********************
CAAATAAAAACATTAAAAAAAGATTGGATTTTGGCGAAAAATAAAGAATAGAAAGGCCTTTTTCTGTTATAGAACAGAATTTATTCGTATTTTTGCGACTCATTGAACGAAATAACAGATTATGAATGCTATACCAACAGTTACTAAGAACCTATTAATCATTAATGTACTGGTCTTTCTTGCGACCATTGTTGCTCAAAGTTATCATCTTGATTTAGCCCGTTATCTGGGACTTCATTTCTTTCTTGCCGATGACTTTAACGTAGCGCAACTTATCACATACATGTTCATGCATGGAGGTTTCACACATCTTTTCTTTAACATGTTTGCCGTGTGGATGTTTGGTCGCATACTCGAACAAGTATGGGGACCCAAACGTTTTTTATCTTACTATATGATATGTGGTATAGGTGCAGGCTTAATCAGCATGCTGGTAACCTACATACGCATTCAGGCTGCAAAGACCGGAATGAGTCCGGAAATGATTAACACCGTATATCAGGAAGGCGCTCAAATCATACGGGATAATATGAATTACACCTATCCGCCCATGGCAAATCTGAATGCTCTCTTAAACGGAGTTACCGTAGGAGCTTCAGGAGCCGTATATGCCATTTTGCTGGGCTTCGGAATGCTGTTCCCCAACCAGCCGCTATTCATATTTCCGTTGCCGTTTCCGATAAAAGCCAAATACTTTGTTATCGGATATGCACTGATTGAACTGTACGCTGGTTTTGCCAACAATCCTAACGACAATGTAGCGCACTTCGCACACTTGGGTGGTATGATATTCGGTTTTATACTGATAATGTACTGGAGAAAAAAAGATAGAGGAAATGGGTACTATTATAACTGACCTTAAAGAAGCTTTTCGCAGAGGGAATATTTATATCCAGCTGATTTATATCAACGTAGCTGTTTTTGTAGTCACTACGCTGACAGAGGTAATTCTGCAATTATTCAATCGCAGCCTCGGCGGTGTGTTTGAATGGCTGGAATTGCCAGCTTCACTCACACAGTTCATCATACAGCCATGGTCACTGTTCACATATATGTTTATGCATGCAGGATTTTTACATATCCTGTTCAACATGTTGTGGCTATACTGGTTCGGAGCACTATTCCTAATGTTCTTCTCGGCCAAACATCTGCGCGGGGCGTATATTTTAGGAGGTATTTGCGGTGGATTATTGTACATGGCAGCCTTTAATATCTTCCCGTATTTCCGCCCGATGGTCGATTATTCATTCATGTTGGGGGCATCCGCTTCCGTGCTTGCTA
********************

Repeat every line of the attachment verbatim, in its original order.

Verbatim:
CAAATAAAAACATTAAAAAAAGATTGGATTTTGGCGAAAAATAAAGAATAGAAAGGCCTTTTTCTGTTATAGAACAGAATTTATTCGTATTTTTGCGACTCATTGAACGAAATAACAGATTATGAATGCTATACCAACAGTTACTAAGAACCTATTAATCATTAATGTACTGGTCTTTCTTGCGACCATTGTTGCTCAAAGTTATCATCTTGATTTAGCCCGTTATCTGGGACTTCATTTCTTTCTTGCCGATGACTTTAACGTAGCGCAACTTATCACATACATGTTCATGCATGGAGGTTTCACACATCTTTTCTTTAACATGTTTGCCGTGTGGATGTTTGGTCGCATACTCGAACAAGTATGGGGACCCAAACGTTTTTTATCTTACTATATGATATGTGGTATAGGTGCAGGCTTAATCAGCATGCTGGTAACCTACATACGCATTCAGGCTGCAAAGACCGGAATGAGTCCGGAAATGATTAACACCGTATATCAGGAAGGCGCTCAAATCATACGGGATAATATGAATTACACCTATCCGCCCATGGCAAATCTGAATGCTCTCTTAAACGGAGTTACCGTAGGAGCTTCAGGAGCCGTATATGCCATTTTGCTGGGCTTCGGAATGCTGTTCCCCAACCAGCCGCTATTCATATTTCCGTTGCCGTTTCCGATAAAAGCCAAATACTTTGTTATCGGATATGCACTGATTGAACTGTACGCTGGTTTTGCCAACAATCCTAACGACAATGTAGCGCACTTCGCACACTTGGGTGGTATGATATTCGGTTTTATACTGATAATGTACTGGAGAAAAAAAGATAGAGGAAATGGGTACTATTATAACTGACCTTAAAGAAGCTTTTCGCAGAGGGAATATTTATATCCAGCTGATTTATATCAACGTAGCTGTTTTTGTAGTCACTACGCTGACAGAGGTAATTCTGCAATTATTCAATCGCAGCCTCGGCGGTGTGTTTGAATGGCTGGAATTGCCAGCTTCACTCACACAGTTCATCATACAGCCATGGTCACTGTTCACATATATGTTTATGCATGCAGGATTTTTACATATCCTGTTCAACATGTTGTGGCTATACTGGTTCGGAGCACTATTCCTAATGTTCTTCTCGGCCAAACATCTGCGCGGGGCGTATATTTTAGGAGGTATTTGCGGTGGATTATTGTACATGGCAGCCTTTAATATCTTCCCGTATTTCCGCCCGATGGTCGATTATTCATTCATGTTGGGGGCATCCGCTTCCGTGCTTGCTA